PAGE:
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Highly-Skilled Immigrants Create Jobs

Highly-Skilled Immigrants Create Jobs for Americans, According to Study

Tuesday, December 20, 2011

Immigrants with specific skill types do not compete with native workers, but instead create jobs for American workers and improve their rates of employment, according to a nationwide study written by Madeline Zavodny, professor of economics at Agnes Scott College.

The report, “Immigrants and American Jobs,” is based on a multi-year statistical analysis and examines the relationship between the foreign-born workforce and the employment rate for native U.S. workers. Released by the American Enterprise Institute (AEI) and the Partnership for a New American Economy, the report focuses on two groups often seen by policymakers and employers as critical to the economy: foreign-born adults with advanced degrees and foreign workers here on temporary-employment visas.

In both cases, the analysis shows that more foreign-born workers means more jobs for U.S. natives—as many as 262 more native-born workers employed for every 100 foreign-born workers with advanced U.S. degrees who work in science, technology, engineering or math (“STEM”) fields. The report also looks at the fiscal impact of the foreign-born and finds that, on average, all immigrants pay more in taxes than they receive in benefits, particularly for highly educated immigrants.

"This report adds important evidence to the case that economists have been making for years: that identifiable categories of immigrants unquestionably give a lift to native employment," said Zavodny.  "But I hope it's not just economists who take note - the study offers insight for legislators who need to know what's at stake in immigration policy. I’d like to see an increase in the fraction of green cards awarded on the basis of employment and a better sorting system than first come, first served or country of origin, but instead awarding those green cards based on employer need."

One of the definitive findings is that immigrants with advanced degrees boost employment for native U.S. workers. This effect goes beyond the 2.62 jobs for every STEM worker with an advanced degree from U.S. universities: An additional 100 immigrants with advanced degrees working in STEM fields, regardless of where they earned the degree, creates an additional 86 jobs for U.S. natives. And an additional 100 immigrants with advanced degrees, regardless of field or where they obtained their degrees, creates an additional 44 jobs for U.S. natives.

The report also shows clear job creation from foreign workers on temporary-employment visas: Adding 100 workers in the H-1B visa program for skilled workers—a program that exhausts its arbitrary numerical limitation each year, including this year—results in an additional 183 jobs among U.S. natives. Likewise, adding 100 workers in the H-2B program for less-skilled non-agricultural labor results in an additional 464 jobs for U.S. natives.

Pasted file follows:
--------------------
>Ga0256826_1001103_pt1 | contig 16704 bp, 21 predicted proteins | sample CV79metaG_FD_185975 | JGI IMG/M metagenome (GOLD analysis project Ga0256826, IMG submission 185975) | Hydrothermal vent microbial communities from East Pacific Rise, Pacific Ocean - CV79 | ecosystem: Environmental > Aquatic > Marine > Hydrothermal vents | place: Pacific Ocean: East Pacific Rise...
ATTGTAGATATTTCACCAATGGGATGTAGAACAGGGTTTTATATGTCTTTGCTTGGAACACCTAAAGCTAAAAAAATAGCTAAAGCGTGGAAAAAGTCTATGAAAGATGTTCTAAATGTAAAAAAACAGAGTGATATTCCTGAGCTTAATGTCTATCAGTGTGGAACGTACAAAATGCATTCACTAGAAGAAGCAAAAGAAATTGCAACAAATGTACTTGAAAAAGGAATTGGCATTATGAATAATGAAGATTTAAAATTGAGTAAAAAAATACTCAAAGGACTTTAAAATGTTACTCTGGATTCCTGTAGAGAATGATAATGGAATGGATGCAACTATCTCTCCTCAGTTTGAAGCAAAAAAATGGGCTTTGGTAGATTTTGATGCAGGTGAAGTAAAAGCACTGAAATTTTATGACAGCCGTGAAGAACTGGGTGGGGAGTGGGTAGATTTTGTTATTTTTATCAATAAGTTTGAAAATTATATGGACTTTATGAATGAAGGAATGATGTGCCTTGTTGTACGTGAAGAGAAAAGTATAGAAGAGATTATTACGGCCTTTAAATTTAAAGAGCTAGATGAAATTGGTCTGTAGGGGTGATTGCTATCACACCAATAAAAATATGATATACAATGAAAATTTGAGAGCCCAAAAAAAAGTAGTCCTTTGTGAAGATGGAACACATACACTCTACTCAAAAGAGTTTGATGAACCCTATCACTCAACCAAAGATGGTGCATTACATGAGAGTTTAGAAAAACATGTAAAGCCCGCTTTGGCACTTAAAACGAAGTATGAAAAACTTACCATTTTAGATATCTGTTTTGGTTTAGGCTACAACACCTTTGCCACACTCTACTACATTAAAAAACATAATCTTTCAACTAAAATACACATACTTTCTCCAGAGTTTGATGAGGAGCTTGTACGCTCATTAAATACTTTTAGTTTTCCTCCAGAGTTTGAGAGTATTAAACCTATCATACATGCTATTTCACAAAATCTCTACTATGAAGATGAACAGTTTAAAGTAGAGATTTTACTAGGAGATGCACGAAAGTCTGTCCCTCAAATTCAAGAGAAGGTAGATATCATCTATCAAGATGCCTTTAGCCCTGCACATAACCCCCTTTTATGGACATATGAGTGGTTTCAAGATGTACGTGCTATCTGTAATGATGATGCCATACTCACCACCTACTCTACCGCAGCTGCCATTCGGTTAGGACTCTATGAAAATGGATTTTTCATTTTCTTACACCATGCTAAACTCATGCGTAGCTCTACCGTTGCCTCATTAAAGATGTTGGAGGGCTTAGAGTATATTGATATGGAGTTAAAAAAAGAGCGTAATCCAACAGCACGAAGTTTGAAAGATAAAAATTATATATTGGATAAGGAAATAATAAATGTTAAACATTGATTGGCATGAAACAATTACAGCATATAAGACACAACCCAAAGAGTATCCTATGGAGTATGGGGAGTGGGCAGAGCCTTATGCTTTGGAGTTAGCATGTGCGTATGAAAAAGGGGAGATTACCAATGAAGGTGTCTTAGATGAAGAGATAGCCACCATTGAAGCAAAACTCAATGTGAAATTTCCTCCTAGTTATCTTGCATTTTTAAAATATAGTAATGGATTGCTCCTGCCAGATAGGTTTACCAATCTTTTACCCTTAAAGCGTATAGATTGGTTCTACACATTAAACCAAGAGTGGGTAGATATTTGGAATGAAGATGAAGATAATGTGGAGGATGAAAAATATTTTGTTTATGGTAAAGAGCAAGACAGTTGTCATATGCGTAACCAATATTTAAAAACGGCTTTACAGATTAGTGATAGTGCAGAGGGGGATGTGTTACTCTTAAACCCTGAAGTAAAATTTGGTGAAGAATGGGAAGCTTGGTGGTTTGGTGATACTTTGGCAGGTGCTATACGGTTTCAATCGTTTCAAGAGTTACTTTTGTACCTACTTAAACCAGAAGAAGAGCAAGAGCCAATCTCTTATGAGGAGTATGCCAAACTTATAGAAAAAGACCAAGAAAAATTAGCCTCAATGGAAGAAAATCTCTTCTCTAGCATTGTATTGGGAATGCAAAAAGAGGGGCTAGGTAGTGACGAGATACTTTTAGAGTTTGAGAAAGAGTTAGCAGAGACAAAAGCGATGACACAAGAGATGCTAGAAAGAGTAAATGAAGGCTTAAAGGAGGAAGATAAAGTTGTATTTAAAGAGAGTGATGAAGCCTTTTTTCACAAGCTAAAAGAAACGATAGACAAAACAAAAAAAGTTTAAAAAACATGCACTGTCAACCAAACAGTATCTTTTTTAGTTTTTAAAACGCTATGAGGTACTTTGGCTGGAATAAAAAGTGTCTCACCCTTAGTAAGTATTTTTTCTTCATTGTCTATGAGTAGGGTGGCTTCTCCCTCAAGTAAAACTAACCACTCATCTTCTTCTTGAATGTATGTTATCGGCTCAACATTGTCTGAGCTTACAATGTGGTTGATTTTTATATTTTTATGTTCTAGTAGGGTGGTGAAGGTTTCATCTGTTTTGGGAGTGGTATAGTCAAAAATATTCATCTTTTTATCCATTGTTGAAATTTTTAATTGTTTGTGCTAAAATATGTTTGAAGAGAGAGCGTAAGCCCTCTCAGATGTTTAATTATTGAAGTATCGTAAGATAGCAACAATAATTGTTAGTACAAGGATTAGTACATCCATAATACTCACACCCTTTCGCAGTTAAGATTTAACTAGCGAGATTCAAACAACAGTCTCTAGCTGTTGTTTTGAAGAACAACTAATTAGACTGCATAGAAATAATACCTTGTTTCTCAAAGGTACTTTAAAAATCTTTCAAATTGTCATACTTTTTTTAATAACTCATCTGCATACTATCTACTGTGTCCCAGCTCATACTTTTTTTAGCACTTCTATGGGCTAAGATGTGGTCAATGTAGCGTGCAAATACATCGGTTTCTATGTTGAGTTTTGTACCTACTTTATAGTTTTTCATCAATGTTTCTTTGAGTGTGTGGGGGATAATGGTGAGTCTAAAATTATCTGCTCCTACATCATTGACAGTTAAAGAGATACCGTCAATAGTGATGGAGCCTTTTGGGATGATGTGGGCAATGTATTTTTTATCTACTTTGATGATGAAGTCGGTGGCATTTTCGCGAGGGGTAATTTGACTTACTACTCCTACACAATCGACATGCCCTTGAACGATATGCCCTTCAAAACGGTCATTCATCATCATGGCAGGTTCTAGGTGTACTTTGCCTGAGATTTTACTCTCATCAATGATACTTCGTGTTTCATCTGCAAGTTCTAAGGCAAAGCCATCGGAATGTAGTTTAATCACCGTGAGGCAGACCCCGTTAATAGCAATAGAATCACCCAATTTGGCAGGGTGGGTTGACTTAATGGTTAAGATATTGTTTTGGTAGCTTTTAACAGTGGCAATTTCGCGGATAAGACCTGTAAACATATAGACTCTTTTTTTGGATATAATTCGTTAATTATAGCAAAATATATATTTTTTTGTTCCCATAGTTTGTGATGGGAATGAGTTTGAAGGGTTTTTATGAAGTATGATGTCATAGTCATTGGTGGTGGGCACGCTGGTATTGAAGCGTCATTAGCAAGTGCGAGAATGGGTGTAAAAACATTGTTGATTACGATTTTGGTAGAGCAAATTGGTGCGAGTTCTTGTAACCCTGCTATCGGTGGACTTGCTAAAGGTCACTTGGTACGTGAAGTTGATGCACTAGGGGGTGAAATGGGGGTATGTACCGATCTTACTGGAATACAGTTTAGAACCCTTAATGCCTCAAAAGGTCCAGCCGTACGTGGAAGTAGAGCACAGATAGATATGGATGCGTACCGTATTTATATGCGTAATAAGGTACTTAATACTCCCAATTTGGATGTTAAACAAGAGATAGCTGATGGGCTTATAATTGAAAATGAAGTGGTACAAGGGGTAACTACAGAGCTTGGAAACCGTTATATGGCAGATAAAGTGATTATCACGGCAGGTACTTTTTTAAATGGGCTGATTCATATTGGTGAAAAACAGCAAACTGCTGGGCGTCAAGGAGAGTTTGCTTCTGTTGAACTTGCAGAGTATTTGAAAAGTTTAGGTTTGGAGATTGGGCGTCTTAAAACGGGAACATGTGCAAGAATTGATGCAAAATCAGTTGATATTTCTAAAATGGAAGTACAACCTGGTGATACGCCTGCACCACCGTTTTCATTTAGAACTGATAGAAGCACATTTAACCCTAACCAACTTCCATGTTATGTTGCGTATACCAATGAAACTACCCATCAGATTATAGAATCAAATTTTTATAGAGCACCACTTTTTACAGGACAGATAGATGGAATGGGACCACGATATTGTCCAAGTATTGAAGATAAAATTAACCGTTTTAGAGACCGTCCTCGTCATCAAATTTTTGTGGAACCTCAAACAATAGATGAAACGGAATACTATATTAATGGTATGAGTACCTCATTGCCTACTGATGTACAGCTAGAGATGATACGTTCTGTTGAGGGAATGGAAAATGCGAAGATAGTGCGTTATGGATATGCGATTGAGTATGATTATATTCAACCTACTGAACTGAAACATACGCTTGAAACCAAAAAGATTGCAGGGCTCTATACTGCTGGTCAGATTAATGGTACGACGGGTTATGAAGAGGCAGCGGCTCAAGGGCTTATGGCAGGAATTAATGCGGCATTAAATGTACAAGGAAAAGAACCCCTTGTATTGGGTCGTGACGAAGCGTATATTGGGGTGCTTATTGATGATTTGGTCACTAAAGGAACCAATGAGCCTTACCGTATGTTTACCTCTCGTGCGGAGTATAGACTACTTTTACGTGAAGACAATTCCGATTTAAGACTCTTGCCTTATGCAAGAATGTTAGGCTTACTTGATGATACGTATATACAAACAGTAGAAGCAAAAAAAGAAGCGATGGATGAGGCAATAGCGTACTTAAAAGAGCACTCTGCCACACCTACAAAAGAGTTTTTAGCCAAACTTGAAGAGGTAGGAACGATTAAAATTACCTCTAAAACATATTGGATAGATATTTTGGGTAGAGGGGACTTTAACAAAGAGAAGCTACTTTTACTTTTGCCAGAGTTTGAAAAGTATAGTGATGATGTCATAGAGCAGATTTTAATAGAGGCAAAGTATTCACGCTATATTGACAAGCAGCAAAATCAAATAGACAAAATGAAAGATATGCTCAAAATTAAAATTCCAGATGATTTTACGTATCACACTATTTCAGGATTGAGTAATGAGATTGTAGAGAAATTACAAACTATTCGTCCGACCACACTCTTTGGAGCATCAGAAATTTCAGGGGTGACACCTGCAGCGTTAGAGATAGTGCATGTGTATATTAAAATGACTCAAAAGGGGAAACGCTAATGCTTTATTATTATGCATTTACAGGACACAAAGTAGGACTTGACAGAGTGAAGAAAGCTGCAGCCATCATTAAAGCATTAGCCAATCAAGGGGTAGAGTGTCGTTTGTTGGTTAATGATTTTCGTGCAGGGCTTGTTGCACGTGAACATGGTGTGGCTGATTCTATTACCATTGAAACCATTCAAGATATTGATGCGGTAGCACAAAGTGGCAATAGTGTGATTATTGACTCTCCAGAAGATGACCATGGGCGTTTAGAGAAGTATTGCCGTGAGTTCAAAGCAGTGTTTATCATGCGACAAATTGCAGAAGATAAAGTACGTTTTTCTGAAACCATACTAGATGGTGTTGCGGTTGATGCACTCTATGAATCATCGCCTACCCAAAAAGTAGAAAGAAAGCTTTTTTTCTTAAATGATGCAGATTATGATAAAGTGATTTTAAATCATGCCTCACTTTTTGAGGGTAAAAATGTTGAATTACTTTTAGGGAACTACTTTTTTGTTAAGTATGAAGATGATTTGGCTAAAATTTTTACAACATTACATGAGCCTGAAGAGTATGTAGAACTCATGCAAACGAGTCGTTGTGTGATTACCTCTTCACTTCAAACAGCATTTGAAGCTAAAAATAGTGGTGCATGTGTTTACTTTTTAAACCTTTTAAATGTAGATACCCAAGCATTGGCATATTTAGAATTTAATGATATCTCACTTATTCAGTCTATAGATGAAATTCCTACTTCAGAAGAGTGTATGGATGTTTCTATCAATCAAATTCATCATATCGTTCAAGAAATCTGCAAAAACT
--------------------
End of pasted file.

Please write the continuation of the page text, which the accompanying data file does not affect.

And looking at all foreign-born workers in the aggregate, the report’s analysis yields no evidence of any negative impact on U.S. employment—even under the current immigration system, which is not designed to maximize job creation. Finally, the study finds that highly educated immigrants pay far more in taxes than they receive in benefits.

While the study didn’t examine the specific possible connections between skilled immigrant workers and American jobs, the identification of those connections is the logical next phase of this research, according to Zavodny.

“The next step is to unpack that black box and find out if the immigrants are founding companies that then create jobs or working for companies that go out and hire other workers to support their work, such as a salesperson and a secretary to support a new product designed by an immigrant engineer, for instance,” Zavodny said. “These are also consumers who can stay in the country and make good money, thereby supporting stores and other services.”

To identify the employment effect of immigration, the study analyzes annual data going back to the year 2000 from the U.S. Census Bureau and from applications for temporary-worker visas—to ask whether having a higher share of foreign-born workers in a given state increases or decreases the employment rate among U.S. natives there.

The report calls for specific legislative proposals that could create jobs for U.S. workers, including priority for foreign workers who earn advanced degrees from U.S. universities, especially those who work in STEM fields; an increase the number of green cards (permanent visas) for highly educated workers; and more temporary visas for both skilled and less-skilled workers.

The full report is available at www.RenewOurEconomy.org/aeireport.

Agnes Scott College educates women to think deeply, live honorably and engage the intellectual and social challenges of their times. Students are drawn to Agnes Scott by its excellent academic reputation, exceptional faculty and metropolitan Atlanta location – offering myriad cultural and experiential learning opportunities. A diverse and growing residential community of scholars, this highly selective liberal arts and sciences college is known for its dynamic and challenging intellectual community. Encouraging students to engage the wider world through study abroad and presenting its curriculum with international context, Agnes Scott College delivers on its promise: The World. For Women.